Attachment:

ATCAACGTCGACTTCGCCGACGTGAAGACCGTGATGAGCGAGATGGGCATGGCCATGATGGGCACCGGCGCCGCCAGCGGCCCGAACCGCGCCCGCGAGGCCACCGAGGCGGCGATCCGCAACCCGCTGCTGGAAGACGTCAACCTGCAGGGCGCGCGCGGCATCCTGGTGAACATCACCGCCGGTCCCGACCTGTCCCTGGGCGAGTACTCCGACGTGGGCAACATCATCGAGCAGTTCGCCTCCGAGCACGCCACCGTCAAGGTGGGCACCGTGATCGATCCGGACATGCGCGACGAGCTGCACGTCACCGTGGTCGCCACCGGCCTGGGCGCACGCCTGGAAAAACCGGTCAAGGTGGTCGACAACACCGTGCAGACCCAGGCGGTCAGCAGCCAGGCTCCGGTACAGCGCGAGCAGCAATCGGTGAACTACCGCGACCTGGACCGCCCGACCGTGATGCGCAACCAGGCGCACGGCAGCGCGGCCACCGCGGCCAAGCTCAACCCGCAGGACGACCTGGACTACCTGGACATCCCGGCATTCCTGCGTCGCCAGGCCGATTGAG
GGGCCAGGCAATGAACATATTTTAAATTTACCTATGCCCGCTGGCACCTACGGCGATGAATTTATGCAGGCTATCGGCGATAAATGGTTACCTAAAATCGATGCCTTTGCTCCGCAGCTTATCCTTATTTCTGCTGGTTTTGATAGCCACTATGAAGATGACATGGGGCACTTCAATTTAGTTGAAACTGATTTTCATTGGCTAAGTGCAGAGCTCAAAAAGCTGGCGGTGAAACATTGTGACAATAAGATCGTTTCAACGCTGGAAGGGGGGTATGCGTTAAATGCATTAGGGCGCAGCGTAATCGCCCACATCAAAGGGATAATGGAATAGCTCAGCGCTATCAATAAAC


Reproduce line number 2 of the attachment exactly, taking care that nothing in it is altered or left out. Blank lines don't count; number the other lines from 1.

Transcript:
GGGCCAGGCAATGAACATATTTTAAATTTACCTATGCCCGCTGGCACCTACGGCGATGAATTTATGCAGGCTATCGGCGATAAATGGTTACCTAAAATCGATGCCTTTGCTCCGCAGCTTATCCTTATTTCTGCTGGTTTTGATAGCCACTATGAAGATGACATGGGGCACTTCAATTTAGTTGAAACTGATTTTCATTGGCTAAGTGCAGAGCTCAAAAAGCTGGCGGTGAAACATTGTGACAATAAGATCGTTTCAACGCTGGAAGGGGGGTATGCGTTAAATGCATTAGGGCGCAGCGTAATCGCCCACATCAAAGGGATAATGGAATAGCTCAGCGCTATCAATAAAC